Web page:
Response to Immunotherapy in Patients With ‘Claudin-Low’ Breast Tumors
A team of investigators at the University of North Carolina (UNC) Lineberger Comprehensive Cancer Center may have an explanation for why some aggressive breast tumors do not respond to immunotherapy, and it seems to center on the protein claudin. They found that “claudin-low” triple-negative breast tumors had an elevated level of immune cells in and around the tumors, which seemed to prevent the immune system from being effective. These research findings were published in the Journal of Clinical Investigation.
“It’s important for us to try to start segregating out the types of tumors that don’t respond to these treatments at a much granular genomic level and try to figure out new mechanisms to enhance the response rate to immunotherapy,” said the study’s senior author Jonathan Serody, MD, Elizabeth Thomas Professor of the UNC School of Medicine, in a press release.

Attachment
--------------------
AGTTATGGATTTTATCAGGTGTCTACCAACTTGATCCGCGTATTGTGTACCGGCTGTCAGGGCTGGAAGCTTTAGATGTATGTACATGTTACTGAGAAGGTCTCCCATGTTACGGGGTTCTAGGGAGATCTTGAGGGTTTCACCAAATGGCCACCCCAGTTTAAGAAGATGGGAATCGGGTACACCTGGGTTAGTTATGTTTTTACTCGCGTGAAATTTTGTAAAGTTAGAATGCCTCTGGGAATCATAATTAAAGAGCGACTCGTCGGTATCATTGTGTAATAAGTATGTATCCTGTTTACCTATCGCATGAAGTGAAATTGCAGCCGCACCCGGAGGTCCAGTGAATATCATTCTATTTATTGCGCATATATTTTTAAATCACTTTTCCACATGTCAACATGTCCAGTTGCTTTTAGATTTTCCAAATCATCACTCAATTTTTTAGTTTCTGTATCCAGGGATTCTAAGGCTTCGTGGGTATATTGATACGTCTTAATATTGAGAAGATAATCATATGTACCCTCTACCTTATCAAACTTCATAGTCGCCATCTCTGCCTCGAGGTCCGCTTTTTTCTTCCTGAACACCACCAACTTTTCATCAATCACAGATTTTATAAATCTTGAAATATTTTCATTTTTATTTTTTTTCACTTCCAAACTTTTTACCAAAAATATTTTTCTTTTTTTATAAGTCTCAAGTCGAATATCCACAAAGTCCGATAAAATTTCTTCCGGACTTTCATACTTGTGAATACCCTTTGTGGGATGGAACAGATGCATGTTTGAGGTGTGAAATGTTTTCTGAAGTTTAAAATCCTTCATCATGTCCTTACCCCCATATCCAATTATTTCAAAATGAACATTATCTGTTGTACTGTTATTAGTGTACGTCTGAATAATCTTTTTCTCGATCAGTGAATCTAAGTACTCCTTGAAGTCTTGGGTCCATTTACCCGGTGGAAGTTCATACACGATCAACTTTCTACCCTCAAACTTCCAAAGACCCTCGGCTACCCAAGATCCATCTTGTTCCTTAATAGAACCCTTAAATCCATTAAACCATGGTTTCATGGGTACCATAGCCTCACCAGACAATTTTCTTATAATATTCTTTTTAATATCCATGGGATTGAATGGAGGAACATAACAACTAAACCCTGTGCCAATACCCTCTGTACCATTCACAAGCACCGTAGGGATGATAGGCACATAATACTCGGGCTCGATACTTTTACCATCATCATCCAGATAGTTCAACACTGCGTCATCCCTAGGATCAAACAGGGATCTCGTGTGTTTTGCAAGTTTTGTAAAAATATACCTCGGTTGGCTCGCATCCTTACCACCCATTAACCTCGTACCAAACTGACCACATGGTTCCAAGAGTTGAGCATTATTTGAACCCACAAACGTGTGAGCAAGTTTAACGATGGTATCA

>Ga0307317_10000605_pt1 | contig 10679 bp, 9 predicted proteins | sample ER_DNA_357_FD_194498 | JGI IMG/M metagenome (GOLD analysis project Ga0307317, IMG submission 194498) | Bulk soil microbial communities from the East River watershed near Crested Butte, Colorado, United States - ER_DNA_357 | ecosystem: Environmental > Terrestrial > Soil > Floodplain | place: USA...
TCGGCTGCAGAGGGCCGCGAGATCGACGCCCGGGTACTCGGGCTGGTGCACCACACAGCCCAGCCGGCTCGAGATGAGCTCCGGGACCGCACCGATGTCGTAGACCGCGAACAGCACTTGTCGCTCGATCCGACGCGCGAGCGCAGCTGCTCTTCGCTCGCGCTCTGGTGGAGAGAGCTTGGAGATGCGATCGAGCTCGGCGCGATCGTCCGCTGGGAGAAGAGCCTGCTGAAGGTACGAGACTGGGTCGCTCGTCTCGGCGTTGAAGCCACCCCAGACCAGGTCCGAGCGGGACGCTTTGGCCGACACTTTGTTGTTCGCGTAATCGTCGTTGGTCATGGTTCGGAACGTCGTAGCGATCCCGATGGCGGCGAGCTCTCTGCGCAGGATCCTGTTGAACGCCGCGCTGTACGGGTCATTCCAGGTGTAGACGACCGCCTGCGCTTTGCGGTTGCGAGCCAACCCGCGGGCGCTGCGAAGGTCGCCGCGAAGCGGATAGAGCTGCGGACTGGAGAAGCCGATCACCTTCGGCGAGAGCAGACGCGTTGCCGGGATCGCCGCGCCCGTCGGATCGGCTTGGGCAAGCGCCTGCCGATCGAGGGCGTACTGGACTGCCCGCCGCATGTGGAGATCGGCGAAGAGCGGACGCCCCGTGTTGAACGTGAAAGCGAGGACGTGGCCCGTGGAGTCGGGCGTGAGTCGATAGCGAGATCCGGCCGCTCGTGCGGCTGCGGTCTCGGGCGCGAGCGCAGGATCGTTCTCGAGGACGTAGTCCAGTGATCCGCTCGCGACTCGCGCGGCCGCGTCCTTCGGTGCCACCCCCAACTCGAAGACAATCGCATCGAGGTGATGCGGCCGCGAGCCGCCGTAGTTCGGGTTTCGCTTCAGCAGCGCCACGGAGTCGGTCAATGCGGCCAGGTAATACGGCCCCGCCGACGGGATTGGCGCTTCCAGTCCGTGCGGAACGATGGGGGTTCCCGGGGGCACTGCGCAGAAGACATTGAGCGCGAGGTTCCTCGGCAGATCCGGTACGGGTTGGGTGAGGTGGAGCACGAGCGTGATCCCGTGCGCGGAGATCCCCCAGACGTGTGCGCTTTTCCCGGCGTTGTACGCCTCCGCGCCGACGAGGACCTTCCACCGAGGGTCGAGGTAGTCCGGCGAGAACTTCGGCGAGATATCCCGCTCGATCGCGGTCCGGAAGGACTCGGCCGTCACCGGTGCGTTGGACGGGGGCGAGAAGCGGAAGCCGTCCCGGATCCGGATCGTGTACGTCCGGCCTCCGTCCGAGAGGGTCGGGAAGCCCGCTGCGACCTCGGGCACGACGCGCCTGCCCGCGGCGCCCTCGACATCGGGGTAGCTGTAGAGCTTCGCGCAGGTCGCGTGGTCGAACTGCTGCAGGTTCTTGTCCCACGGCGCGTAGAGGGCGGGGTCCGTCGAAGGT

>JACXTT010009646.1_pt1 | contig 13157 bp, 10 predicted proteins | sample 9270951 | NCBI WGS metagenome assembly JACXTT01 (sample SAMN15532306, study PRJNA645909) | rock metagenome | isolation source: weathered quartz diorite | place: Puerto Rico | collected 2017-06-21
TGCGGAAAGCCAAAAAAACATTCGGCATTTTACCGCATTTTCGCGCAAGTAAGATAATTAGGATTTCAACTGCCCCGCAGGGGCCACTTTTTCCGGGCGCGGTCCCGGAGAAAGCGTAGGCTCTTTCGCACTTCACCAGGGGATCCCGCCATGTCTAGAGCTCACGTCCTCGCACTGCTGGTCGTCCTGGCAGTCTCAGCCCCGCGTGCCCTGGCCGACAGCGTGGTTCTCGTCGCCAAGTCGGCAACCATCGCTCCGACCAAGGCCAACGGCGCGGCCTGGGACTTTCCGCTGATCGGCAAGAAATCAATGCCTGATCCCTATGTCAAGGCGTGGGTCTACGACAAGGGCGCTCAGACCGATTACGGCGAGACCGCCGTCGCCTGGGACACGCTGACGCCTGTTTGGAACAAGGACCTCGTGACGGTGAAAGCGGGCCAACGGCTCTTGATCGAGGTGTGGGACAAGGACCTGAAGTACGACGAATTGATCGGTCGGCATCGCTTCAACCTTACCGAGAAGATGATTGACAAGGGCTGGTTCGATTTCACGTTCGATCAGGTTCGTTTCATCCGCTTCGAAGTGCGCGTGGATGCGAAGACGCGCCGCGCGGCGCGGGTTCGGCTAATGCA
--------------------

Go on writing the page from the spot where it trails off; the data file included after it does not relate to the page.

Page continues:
To improve the effectiveness of immune-stimulating cancer treatments, Dr. Serody and colleagues tested an investigational approach to stringently deplete the regulatory T cells and combined the treatment with a checkpoint inhibitor. With this strategy, tumor growth was impaired and survival prolonged, although it was insufficient to mediate tumor regression. The authors concluded that targeting the immunosuppressive environment generated by the tumor in combination with checkpoint inhibition should be the focus of future clinical trials.